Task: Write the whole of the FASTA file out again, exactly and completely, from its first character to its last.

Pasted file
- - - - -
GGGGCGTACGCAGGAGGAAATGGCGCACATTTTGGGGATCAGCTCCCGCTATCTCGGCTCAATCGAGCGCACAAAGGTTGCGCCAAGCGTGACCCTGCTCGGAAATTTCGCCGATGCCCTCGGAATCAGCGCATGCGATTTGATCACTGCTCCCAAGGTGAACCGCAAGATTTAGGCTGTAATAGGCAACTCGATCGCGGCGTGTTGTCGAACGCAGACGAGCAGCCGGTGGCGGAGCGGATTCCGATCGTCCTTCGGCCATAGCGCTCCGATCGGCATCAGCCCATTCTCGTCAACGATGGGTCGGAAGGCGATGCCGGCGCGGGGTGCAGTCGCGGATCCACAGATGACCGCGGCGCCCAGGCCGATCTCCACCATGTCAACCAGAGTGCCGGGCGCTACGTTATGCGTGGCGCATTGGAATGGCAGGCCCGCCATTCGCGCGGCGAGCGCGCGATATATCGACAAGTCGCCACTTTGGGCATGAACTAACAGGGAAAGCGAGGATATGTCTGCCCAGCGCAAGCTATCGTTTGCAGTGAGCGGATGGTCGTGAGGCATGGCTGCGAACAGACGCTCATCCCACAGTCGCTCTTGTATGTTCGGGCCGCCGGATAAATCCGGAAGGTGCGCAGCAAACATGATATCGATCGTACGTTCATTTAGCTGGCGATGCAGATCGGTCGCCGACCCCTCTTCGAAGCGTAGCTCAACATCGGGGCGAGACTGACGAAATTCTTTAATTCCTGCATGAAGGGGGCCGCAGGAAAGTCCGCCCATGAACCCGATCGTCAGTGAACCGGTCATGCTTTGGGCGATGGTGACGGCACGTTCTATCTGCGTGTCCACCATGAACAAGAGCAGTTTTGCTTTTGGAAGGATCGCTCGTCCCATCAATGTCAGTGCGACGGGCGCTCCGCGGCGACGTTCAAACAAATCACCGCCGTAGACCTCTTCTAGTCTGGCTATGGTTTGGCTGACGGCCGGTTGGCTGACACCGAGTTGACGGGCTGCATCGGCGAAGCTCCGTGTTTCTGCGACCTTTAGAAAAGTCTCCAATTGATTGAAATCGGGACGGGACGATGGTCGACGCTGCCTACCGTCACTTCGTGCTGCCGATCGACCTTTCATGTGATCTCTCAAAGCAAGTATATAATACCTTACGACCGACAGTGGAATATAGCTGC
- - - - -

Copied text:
GGGGCGTACGCAGGAGGAAATGGCGCACATTTTGGGGATCAGCTCCCGCTATCTCGGCTCAATCGAGCGCACAAAGGTTGCGCCAAGCGTGACCCTGCTCGGAAATTTCGCCGATGCCCTCGGAATCAGCGCATGCGATTTGATCACTGCTCCCAAGGTGAACCGCAAGATTTAGGCTGTAATAGGCAACTCGATCGCGGCGTGTTGTCGAACGCAGACGAGCAGCCGGTGGCGGAGCGGATTCCGATCGTCCTTCGGCCATAGCGCTCCGATCGGCATCAGCCCATTCTCGTCAACGATGGGTCGGAAGGCGATGCCGGCGCGGGGTGCAGTCGCGGATCCACAGATGACCGCGGCGCCCAGGCCGATCTCCACCATGTCAACCAGAGTGCCGGGCGCTACGTTATGCGTGGCGCATTGGAATGGCAGGCCCGCCATTCGCGCGGCGAGCGCGCGATATATCGACAAGTCGCCACTTTGGGCATGAACTAACAGGGAAAGCGAGGATATGTCTGCCCAGCGCAAGCTATCGTTTGCAGTGAGCGGATGGTCGTGAGGCATGGCTGCGAACAGACGCTCATCCCACAGTCGCTCTTGTATGTTCGGGCCGCCGGATAAATCCGGAAGGTGCGCAGCAAACATGATATCGATCGTACGTTCATTTAGCTGGCGATGCAGATCGGTCGCCGACCCCTCTTCGAAGCGTAGCTCAACATCGGGGCGAGACTGACGAAATTCTTTAATTCCTGCATGAAGGGGGCCGCAGGAAAGTCCGCCCATGAACCCGATCGTCAGTGAACCGGTCATGCTTTGGGCGATGGTGACGGCACGTTCTATCTGCGTGTCCACCATGAACAAGAGCAGTTTTGCTTTTGGAAGGATCGCTCGTCCCATCAATGTCAGTGCGACGGGCGCTCCGCGGCGACGTTCAAACAAATCACCGCCGTAGACCTCTTCTAGTCTGGCTATGGTTTGGCTGACGGCCGGTTGGCTGACACCGAGTTGACGGGCTGCATCGGCGAAGCTCCGTGTTTCTGCGACCTTTAGAAAAGTCTCCAATTGATTGAAATCGGGACGGGACGATGGTCGACGCTGCCTACCGTCACTTCGTGCTGCCGATCGACCTTTCATGTGATCTCTCAAAGCAAGTATATAATACCTTACGACCGACAGTGGAATATAGCTGC